We’re Gonna Die by experimental playwright Young Jean Lee isn’t really a play or a musical. It’s more akin to a cabaret act than anything else. There’s a band with a central performer who sings and tells stories about their life to the audience between the songs. And in fact, when the piece premiered in 2011, it was at Joe’s Pub and was performed by Lee’s band Future Wife with herself in the central performer role.
Ms. Lee is known for challenging herself to write about the thing she most wants to avoid at that moment which should come as no surprise with a piece like We’re Gonna Die. It deals entirely with sad vignettes of isolation, fear, rejection and death and how we cope with these events, survive them and even find comfort despite them. A note at the beginning of the script says that all the stories are true although not all of them happened to Lee herself.
Which is a critical question about this Second Stage Theater production of this piece. Why has it been revived at this point with this cast? Above all else, We’re Gonna Die feels like a passion project that was created out of a real need to convey comfort in the face of profound distress. In this iteration, directed and choreographed by Raja Feather Kelly whose work in Fairview, Hurricane Diane and A Strange Loop much admired, we seem to be in a waiting room that has a spiral staircase that leads both up and down. Heaven and hell, anyone? There is a vending machine in one corner. There is a pale lavender light that casts an otherworldly glow over the proceedings. Musical instruments and mikes are pre-set as the band (Ximone Rose, Debbie Christine Tjong, Kevin Ramessar, Freddy Hall and Marquess Walls) filters in and sits down. Then the Singer (Janelle McDermoth) arrives and pulls out a wireless mike and starts to talk to the audience and sing and the band plays. Single balloons fall from the ceiling in one corner periodically throughout the entire show until there is a pile in that corner. Which is pretty much the format of the whole piece until the end when the band steps out from behind their instruments and goes into a wild and joyous dance to the last song “We’re Gonna Die.”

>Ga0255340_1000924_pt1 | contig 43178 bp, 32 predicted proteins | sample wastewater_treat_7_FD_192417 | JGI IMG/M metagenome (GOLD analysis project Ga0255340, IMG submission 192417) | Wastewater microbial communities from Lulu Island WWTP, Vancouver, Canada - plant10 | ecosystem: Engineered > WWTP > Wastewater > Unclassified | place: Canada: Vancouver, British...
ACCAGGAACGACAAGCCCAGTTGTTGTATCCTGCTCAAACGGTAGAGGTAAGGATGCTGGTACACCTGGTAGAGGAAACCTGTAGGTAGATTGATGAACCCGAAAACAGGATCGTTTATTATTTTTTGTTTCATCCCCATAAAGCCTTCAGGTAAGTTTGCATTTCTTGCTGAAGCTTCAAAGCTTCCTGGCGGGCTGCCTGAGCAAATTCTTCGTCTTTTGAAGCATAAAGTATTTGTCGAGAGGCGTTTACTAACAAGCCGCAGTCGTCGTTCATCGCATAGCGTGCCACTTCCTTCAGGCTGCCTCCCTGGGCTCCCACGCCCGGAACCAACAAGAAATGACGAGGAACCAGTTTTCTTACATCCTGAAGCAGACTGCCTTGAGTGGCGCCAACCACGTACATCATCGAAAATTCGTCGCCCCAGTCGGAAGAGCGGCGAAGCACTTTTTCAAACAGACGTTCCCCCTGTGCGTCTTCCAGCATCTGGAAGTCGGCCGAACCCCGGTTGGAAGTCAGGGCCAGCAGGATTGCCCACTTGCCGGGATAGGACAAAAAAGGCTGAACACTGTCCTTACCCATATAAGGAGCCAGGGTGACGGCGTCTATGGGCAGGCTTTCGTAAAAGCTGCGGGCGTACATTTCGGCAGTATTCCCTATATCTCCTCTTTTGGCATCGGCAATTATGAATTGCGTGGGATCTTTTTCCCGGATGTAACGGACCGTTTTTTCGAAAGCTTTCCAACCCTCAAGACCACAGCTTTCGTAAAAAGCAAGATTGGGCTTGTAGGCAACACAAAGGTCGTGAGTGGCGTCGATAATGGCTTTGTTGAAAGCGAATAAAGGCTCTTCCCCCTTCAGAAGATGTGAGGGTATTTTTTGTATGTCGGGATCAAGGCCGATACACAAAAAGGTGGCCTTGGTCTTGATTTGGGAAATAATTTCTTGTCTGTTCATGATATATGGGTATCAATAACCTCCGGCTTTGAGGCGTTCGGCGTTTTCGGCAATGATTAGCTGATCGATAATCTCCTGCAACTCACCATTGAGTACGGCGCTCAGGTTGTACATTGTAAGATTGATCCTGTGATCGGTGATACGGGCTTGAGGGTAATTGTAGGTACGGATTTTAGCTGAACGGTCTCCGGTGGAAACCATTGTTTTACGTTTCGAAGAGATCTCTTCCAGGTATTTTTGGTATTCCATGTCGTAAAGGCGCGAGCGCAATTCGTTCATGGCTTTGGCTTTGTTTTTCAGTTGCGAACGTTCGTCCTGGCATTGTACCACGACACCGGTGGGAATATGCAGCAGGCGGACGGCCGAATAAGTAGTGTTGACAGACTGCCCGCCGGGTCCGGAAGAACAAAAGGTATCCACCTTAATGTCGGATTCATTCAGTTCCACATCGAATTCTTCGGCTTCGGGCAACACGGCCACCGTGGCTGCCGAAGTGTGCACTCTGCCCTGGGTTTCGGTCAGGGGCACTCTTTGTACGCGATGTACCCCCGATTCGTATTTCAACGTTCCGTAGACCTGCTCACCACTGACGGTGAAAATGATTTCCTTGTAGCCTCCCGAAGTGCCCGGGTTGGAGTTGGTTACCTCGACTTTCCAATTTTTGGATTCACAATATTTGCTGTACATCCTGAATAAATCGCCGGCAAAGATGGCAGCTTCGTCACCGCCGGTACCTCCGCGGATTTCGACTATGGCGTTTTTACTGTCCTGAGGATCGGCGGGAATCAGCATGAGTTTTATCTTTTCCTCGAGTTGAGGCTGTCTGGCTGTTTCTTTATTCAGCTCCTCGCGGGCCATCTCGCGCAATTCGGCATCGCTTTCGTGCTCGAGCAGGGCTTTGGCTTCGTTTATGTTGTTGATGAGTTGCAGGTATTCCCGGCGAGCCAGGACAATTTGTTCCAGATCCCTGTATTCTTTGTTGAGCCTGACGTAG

Using an ambiguous setting that isn’t ever resolved keeps us guessing as to who is talking to us and why. It never allows us to feel like the person speaking to us is genuine and has something they need to communicate. Janelle McDermoth is charming and vivacious, an excellent singer and dancer and an expressive actress. But she could not breech the uneasiness and distance created by the unexplained setting. I walked away longing to see the original version with Young Jean Lee on the tiny Joe’s Pub stage crammed in with the band. I wanted the immediacy, passion and transparency of belief - I wanted to feel the hug, not just the representation of the hug from the playwright.
(Photo by Joan Marcus)
"Of all the antagonists the theater has thrown at us over the centuries — the bloodthirsty royals, the cannibal barbers — death is the most formidable, if also the most dramatically inert. How can everyone’s end be anyone’s turning point? If certainty were as exciting as its opposite, Waiting for Godot would be Godot’s Here, On Time as Usual. The inevitability of death is thus an almost-inevitable theme for Young Jean Lee, the downtown disrupter lately making an uptown turn. Like a lot of her work, the strangely pleasant We're Gonna Die, which opened on Tuesday night at Second Stage Theater, ought to be untenable. Yet it finds ways to make an unswallowable premise go down easy."
Jesse Green for New York Times
"The show’s simplicity is its greatest innovation; its rejection of traditional notions of character and plot is of a piece with its general skepticism about the life-and-death narratives we tell ourselves. Eschewing the “Death is not the end!” worldview that some religions espouse, We’re Gonna Die is in no way sentimental, but it’s full of earnest emotion. As our guide and avatar, McDermoth is charming and sounds great, and the band behind her gets our blood pumping even when our hearts are breaking. Death will come for us all, sure, but for an hour or so this show provides a cause for celebration."
Regina Robbins for Time Out New York
"Lee has a very upbeat attitude toward death. Throughout the show, balloons fall from the rafters like sands through an hourglass. We’re Gonna Die is about death, yes, but it’s also about life and overcoming and other subjects suitable for a greeting card."
Robert Hofler for The Wrap